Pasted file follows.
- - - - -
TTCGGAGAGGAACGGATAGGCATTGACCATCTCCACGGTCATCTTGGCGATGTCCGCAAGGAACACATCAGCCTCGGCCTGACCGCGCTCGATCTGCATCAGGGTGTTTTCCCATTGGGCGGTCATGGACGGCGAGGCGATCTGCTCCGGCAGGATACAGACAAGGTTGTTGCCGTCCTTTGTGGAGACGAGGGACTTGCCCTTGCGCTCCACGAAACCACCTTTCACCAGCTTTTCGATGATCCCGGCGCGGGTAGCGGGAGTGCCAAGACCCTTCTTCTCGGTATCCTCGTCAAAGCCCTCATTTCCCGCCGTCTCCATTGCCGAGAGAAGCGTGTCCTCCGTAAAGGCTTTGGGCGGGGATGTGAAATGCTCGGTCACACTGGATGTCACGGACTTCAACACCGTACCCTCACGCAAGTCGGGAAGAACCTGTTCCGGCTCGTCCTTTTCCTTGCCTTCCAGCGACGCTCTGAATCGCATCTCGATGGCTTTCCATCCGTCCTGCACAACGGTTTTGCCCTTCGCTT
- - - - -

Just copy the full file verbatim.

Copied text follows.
TTCGGAGAGGAACGGATAGGCATTGACCATCTCCACGGTCATCTTGGCGATGTCCGCAAGGAACACATCAGCCTCGGCCTGACCGCGCTCGATCTGCATCAGGGTGTTTTCCCATTGGGCGGTCATGGACGGCGAGGCGATCTGCTCCGGCAGGATACAGACAAGGTTGTTGCCGTCCTTTGTGGAGACGAGGGACTTGCCCTTGCGCTCCACGAAACCACCTTTCACCAGCTTTTCGATGATCCCGGCGCGGGTAGCGGGAGTGCCAAGACCCTTCTTCTCGGTATCCTCGTCAAAGCCCTCATTTCCCGCCGTCTCCATTGCCGAGAGAAGCGTGTCCTCCGTAAAGGCTTTGGGCGGGGATGTGAAATGCTCGGTCACACTGGATGTCACGGACTTCAACACCGTACCCTCACGCAAGTCGGGAAGAACCTGTTCCGGCTCGTCCTTTTCCTTGCCTTCCAGCGACGCTCTGAATCGCATCTCGATGGCTTTCCATCCGTCCTGCACAACGGTTTTGCCCTTCGCTT